GOP leaves Detroit determined to ride new unity to victory
Both the presidential nominee and the Republican Party leave the 1980 convention here far better off politically than in 1976. This is an assessment that veteran observers were making even as they, the delegates, and voters at large were seeking to measure the full impact of the way Ronald Reagan selected his running mate.
Four years ago Gerald Ford's candidacy emerged out of a badly divided convention. Many Reaganites departed the Kansas City arena with the avowed intention of refusing to help the Ford campaign.
Furthermore, Mr. Ford was some 30 percentage points behind Jimmy Carter in the polls.
No one needs to be reminded that, despite these handicaps, Mr. Ford came within a hair of beating Mr. Carter.
Now, with the help of this relatively united convention, Reagan's prospects are, indeed, very bright -- though doubtless dimmed a bit, at least at first, by the confusion and tumult that surrounded the selection of the vice-presidential nominee.
Even though many delegates, far-right conservatives as well as progressives, held strongly expressed reservations about the platform, there was little evidence that many, if any, would go so far as to bolt the party -- and Mr. Reagan -- in the fall.
For example, US Sen. Nancy Kassebaum of Kansas, a leading supporter of the Equal Rights Amendment, says she is an enthusiastic backer of Mr. Reagan.
Mrs. Kassebaum told a group of reporters over breakfast here July 16 that Mr. Reagan would need to "take the issue a step forward during his campaign," to make it perfectly clear that he is a strong women's rights advocate. She said she was confident the Californian would do precisely that.
So the bitter division of 1976 is over. Gerald Ford's speech to the convention showed that he was willing to let bygones be bygones -- that he was ready to involve himself vigorously in the Reagan campaign.
Now, even though Ford declined to become Reagan's running mate, he has committed himself again and even more forcefully to an all-out effort in behalf of the GOP nominee.
The tension between Ford and Reagan stemming from their 1976 rivalry had lasted through the 1980 primary season. Soon after losing to Carter in November 1976, Ford let it be known that he resented Reagan's failure to give him strong support in the campaign. But Reagan always maintained that he would have done more for Ford if he had been asked.
The two men may never become "buddies." But it now is clear that, although they did not find a way to run together, they have come together politically.
This was reflected by the behavior of their supporters here: Ford and Reagan people were mingling in a very friendly way. In fact, many of the Reagan delegates had been for Ford in 1976.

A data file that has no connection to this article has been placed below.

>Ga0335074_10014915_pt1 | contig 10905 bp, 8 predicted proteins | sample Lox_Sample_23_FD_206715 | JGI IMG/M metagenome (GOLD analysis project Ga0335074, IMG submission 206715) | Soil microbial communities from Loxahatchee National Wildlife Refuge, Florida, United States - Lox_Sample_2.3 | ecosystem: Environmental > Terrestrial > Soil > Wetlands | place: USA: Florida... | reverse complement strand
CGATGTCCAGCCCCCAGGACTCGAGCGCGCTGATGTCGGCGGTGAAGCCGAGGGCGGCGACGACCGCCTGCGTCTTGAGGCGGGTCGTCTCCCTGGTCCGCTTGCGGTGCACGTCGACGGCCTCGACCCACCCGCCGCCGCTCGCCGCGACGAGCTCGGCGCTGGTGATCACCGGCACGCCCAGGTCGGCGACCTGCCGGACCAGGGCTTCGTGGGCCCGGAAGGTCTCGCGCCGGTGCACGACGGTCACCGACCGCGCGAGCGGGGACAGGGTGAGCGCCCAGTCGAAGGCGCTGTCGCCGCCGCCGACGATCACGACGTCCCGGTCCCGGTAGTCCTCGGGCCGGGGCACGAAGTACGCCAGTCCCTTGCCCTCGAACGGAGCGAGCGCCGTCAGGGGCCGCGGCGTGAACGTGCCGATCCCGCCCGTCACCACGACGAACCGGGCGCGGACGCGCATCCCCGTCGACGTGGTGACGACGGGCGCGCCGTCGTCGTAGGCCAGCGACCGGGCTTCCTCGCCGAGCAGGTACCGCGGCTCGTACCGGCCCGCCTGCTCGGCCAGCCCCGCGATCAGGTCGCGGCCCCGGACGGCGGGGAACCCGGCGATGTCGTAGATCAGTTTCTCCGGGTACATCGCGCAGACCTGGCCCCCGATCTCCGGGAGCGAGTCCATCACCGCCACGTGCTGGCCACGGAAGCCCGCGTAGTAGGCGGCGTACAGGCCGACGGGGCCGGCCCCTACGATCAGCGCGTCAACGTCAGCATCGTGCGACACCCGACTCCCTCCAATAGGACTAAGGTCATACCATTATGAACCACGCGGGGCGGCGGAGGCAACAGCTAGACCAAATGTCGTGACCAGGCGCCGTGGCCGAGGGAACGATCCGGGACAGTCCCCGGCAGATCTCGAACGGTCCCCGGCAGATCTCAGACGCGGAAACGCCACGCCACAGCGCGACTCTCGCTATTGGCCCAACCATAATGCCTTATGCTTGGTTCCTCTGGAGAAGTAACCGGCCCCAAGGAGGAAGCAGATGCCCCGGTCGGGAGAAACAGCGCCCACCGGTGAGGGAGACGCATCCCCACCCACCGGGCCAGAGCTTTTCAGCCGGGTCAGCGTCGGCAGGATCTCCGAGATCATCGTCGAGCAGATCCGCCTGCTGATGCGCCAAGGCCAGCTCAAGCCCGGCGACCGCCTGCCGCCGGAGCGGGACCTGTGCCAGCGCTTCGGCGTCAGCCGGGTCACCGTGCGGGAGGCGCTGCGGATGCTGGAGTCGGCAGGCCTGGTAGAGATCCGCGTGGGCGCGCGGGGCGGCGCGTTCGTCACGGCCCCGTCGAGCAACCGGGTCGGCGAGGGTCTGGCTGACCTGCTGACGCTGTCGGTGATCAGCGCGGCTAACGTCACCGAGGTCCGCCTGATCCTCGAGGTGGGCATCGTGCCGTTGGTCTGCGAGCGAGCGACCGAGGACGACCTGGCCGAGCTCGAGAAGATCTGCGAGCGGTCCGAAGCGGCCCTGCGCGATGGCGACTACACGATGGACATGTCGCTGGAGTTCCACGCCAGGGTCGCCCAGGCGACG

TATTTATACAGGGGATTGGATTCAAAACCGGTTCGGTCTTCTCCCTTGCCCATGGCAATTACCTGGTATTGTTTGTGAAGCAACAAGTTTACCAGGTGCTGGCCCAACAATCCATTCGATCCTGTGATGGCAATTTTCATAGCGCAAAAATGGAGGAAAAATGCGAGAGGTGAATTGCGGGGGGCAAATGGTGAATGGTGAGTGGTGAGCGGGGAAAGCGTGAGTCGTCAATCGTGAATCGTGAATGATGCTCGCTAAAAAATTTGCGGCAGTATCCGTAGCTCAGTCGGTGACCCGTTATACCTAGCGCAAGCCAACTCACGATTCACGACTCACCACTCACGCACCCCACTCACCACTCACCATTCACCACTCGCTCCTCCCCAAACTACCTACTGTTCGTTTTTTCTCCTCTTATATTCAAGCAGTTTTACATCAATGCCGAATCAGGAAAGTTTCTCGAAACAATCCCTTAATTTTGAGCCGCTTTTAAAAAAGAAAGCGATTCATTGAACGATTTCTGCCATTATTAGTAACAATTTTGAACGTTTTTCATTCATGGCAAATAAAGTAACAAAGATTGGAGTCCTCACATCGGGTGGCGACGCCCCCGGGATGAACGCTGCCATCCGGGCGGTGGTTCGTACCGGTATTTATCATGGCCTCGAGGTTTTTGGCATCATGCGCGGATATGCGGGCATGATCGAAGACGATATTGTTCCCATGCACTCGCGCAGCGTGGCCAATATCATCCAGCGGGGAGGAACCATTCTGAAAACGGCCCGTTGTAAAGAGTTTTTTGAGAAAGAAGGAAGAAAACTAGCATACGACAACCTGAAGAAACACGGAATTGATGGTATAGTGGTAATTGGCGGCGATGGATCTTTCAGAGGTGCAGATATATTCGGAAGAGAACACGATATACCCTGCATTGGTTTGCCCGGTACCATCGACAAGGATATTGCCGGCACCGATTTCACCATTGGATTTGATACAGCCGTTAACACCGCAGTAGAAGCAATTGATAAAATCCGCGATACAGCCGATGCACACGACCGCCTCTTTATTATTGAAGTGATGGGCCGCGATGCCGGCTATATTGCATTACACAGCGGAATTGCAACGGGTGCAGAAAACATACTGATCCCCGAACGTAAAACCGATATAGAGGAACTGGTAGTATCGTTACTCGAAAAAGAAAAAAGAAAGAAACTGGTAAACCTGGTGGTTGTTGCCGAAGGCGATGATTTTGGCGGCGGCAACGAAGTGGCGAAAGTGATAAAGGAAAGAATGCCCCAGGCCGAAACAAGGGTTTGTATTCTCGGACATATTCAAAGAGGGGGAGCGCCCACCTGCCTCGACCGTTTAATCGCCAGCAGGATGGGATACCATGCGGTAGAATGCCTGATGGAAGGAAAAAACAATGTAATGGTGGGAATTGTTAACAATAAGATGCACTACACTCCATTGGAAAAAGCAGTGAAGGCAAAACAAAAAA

Henry Kissinger's meeting with Reagan earlier in the week, and his speech Tuesday night before the convention, were also symbols of the coming together of the Ford and Reagan factions.
Ford has always maintained that his secretary of state was a great public servant. Reagan has been highly critical of Dr. Kissinger.
Some observers thought that Reagan delegates would boo Dr. Kissinger when he appeared at the convention rostrum. They didn't. Instead, they gave their old adversary a quiet but rather warm welcome.
It was interesting. The victorious Reaganites were not going to turn their backs on unity and possible victory the way Goldwater delegates did in 1964, when they attacked Nelson Rockefeller. Instead, they listened politely to the man who once had been Rockefeller's adviser on foreign affairs and who so often has carried forward foreign policy they disagreed with.
What if Mr. Reagan would change his mind about Kissinger and make him his secretary of state? One sensed that the Reagan people across the nation might protest a bit, but that even this would not cause the Reagan conservatives to "take a walk."
As one very conservative Reagan delegate said: "I've worked so hard to get Reagan the nomination that there isn't anything he would do that would cause me not to support him." This was her answer when asked how she would respond to George Bush being named Reagan's running mate.
Will "moderate" Republicans around the US be alienated by the conservative thrust of this week's convention?
"No," say veteran observers here. The Republican divisions that contributed to the resounding defeat of Barry Goldwater by Lyndon Johnson in 1964 will be avoided, they say, simply because the American people as a whole have moved rightward -- on economic matters, on defense, on attitudes relating to crime and morality, and on what is perceived to be a need for the US to reclaim global respect.
Another way of putting it is that GOP moderates will, as they have at the convention, be able to "live" with Reagan and the party platform simply because they have embraced many of the conservative ideas they disliked or found irrelevant in 1964.